RAATS CABERNET FRANC 2011
“If you want to start an argument in the wine world – and believe me, it’s not hard to do – all you have to do is mention the word terroir.” …. Eric Asimov
And so we continue with the issue of terroir.
I was enjoying a glass of Cabernet Franc when my imaginary friend stopped by. Polite as I raised to be, I asked if he would like to have one too. He declined, saying Cabernet Franc was not his wine of choice. Too soft, too light, too thin he said. He preferred a wine of more structure and with more grip, like Cabernet Sauvignon. I found that interesting, because it was Cabernet Franc (along with Sauvignon Blanc) that gave birth to Cabernet Sauvignon, but never mind. I didn’t mention it. I poured him a glass of wine away from the table and asked him to taste it. I didn’t disclose it was Cabernet Franc. 100% unblended, pure Cabernet Franc. Dark and foreboding in the glass. Serious stuff. I’m not being facetious. This wine is dense, silky, rich and deep. But I had promises to keep. I needed to finish this exercise in terroir. If ever, there was a good opportunity to do so, this Cabernet Franc from Raats Family Vineyards would allow me to do so.
Raats Family Vineyards are in the Stellenbosch District, south-western South Africa, about 25 miles east of Cape Town. The Atlantic Ocean is west, Walker Bay south. Although soil types vary within the district, and the district is divided into sub-regions (called wards), the overall climate is Mediterranean. Summers can be hot with abundant sunshine. Generalizations, however, are dangerous. Many producers vinify fruit from vineyards throughout the area. Further north, summers are just slightly warmer than Bordeaux. Prominent mountain ranges run throughout Stellenbosch, offering` a range of altitudes, aspects and soil. The mountains also help channel wind through the vineyards providing respite from the morning’s hot sun.
That Stellenbosch produces Cabernet Sauvignon and Shiraz (Syrah) is an indication of the District’s overall warm conditions. That it also produces Chenin Blanc (called “Steen” locally) is an indication of the area’s diverse growing conditions. But whether you compare the Chenin Blanc or the Cabernet Franc of South Africa to that of France’s Loire Valley, you’re certain to taste the difference. Which style you prefer is not important (to me). What is important is that you know of it and what contributes to each style’s uniqueness.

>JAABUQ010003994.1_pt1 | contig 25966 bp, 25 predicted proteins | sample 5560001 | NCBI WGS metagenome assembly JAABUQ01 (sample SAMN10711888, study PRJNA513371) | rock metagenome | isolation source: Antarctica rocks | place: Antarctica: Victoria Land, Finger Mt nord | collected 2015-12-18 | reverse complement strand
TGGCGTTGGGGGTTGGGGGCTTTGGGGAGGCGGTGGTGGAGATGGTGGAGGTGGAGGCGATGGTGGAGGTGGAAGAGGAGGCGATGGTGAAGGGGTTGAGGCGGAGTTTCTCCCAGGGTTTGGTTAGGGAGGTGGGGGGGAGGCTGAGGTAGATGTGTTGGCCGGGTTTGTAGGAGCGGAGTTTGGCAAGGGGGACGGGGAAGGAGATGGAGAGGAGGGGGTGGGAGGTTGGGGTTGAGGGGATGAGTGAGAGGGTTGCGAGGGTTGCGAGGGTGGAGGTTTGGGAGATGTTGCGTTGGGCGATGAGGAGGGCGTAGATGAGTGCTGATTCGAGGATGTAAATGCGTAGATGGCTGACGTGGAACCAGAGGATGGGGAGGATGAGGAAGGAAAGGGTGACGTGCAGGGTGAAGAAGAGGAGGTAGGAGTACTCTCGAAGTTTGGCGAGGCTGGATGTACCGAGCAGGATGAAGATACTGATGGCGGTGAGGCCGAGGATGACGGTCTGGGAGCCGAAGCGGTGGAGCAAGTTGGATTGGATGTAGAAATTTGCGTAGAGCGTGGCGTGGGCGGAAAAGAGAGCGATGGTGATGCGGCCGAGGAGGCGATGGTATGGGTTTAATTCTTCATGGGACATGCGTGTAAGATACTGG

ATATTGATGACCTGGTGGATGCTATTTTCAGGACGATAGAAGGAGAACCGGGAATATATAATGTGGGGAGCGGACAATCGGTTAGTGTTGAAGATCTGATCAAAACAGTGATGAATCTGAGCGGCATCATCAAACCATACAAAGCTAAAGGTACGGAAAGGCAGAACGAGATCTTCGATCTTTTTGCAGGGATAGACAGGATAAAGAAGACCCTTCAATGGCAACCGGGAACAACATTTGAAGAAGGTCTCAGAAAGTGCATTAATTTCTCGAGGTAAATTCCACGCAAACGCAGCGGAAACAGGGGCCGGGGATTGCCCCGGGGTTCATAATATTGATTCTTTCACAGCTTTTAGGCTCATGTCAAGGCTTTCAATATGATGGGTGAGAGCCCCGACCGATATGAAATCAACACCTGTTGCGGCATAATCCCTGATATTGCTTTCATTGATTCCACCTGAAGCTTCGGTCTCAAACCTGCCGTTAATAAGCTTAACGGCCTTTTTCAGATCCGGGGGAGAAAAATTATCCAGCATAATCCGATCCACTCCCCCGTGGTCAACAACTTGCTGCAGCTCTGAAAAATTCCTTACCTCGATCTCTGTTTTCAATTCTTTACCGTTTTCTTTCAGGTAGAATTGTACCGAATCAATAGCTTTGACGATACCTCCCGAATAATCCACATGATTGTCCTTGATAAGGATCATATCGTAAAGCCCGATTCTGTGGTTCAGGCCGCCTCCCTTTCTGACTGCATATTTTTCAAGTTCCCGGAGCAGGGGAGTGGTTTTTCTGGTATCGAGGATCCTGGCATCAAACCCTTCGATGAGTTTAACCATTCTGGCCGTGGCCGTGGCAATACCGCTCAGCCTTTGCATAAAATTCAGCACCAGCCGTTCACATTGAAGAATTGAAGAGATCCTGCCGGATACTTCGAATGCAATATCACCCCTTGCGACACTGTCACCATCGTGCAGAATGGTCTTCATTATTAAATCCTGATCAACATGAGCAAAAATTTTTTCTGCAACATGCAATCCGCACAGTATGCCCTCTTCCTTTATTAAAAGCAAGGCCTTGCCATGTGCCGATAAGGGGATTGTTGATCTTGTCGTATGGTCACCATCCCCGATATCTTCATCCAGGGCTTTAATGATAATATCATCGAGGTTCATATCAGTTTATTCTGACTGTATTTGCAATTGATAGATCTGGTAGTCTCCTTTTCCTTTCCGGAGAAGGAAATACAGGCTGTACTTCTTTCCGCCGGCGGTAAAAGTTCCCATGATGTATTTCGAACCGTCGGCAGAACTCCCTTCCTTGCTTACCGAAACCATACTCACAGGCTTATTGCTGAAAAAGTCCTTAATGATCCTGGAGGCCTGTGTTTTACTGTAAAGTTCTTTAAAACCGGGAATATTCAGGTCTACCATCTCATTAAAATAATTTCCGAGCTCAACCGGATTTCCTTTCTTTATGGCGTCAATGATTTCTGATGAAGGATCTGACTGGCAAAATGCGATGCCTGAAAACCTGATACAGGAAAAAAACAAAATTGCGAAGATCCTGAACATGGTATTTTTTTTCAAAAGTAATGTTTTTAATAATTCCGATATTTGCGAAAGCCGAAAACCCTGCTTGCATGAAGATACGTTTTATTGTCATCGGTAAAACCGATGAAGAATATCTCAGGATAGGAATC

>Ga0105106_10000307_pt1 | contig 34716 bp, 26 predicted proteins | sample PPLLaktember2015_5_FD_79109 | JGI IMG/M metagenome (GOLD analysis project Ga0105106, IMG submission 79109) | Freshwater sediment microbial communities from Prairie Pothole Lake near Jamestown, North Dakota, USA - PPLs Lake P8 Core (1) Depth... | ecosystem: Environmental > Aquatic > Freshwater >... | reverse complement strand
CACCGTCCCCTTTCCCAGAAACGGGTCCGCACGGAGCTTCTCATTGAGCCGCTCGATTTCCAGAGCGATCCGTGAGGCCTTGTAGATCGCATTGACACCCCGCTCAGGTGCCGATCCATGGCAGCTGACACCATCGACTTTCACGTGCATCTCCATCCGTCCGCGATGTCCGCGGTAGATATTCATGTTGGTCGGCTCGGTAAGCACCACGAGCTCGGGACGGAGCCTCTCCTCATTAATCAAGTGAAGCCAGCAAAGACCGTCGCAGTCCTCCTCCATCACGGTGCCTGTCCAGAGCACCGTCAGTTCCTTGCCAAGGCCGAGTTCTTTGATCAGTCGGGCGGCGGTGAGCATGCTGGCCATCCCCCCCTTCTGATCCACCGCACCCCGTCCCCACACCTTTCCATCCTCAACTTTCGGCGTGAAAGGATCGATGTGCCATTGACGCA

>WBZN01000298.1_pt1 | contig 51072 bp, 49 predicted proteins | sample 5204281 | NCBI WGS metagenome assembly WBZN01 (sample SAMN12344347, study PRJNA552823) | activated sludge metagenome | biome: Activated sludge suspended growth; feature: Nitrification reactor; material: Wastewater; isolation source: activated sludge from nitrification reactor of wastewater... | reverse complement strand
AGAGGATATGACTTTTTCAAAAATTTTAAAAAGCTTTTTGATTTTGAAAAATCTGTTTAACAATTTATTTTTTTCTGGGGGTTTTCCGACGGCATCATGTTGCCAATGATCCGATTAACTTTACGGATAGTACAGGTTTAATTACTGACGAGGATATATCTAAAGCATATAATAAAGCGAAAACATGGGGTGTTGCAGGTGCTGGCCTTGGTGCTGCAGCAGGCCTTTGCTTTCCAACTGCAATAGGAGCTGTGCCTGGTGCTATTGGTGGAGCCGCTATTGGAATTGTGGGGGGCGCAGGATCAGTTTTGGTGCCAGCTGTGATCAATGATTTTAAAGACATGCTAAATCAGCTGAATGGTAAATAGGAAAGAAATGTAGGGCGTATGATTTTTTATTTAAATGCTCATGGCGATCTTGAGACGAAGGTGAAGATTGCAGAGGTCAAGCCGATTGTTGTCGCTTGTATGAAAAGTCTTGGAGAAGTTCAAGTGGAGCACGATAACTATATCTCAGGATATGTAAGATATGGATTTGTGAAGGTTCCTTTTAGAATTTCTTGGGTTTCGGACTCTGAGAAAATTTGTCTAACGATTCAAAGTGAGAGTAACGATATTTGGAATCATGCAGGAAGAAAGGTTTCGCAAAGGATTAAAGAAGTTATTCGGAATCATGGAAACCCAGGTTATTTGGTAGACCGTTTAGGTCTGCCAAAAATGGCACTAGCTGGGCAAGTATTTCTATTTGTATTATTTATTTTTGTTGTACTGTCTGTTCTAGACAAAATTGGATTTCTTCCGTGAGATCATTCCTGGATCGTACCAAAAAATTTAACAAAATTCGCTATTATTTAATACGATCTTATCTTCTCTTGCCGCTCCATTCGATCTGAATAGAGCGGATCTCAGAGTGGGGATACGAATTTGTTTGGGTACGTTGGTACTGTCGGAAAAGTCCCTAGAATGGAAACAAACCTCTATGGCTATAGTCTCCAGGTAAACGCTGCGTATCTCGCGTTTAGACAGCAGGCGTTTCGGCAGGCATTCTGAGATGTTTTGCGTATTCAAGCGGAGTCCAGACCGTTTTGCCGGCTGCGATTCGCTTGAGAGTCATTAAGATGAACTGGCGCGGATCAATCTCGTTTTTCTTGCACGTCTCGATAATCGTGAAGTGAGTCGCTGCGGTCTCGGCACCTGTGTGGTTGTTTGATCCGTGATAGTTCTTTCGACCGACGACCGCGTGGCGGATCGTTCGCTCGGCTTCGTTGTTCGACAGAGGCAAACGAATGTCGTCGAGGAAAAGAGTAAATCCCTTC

As with all wineries that come to mind, Raats offers several labels within the same varietal. Pictured here is their entry label (a 2011) retailing at $33.99. One sip and you know something different is going on in your glass. Viscous, dark fruit overlaid with a layer of dark chocolate. First impression: black cherry, lots of cassis, some dried herb. This is somewhat like, more than a passing relationship to – Cabernet Sauvignon. Now you understand how Cabernet Franc was the parentage of Cabernet Sauvignon and where the latter inherited some of its characteristic from the former.
All of Raats’ Cabernet Franc is grown within Stellenbosch, all of it upon the decomposed dolomite granite soil of mountain foothills. Wine produced from these vines offer good acidity and minerality. The wine has body like a Cabernet Sauvignon and some grip, yet interestingly smooth tannins – a nice balancing act. Black cherry and plum, a note of tobacco. If this is Cabernet Franc (it is), it is unlike any other you have had (assuming you don’t regularly enjoy it already). Whether this varietal grown under these conditions is better than, for example, the Cabernet Franc of California or Washington State or New York or France’s Loire Valley isn’t even the question. Tasting the differences is the answer. The question is which style do you prefer? However you answer, you’re right.
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TECH SPECS FOR RAATS 2011 CABERNET FRANC
Varietal: Cabernet Franc 100%
Soil: Decomposed dolomite granite
Age of Vines: 18 – 25 years (as of 2011 Harvest)
Trellised, No Irrigation
Ageing Potential: 7 – 10 Years with good conditions
Vineyard blocks are hand-picked. Hand sorted three times in the cellar, crushed and cold-soaked on the skins for 5 days, basket pressed and allowed malolactic fermentation in steel. Aged 18 months in (25% new, 25 second, 25 third and 25% fourth) French Vicard and Mercury oak barrels. Not fined and not filtered.
Acidity: 6.0 g/l
Ph (at Harvest) 3.45
RATINGS: 92 Robert Parker
90 Wine Spectator
90 Wine Enthusiast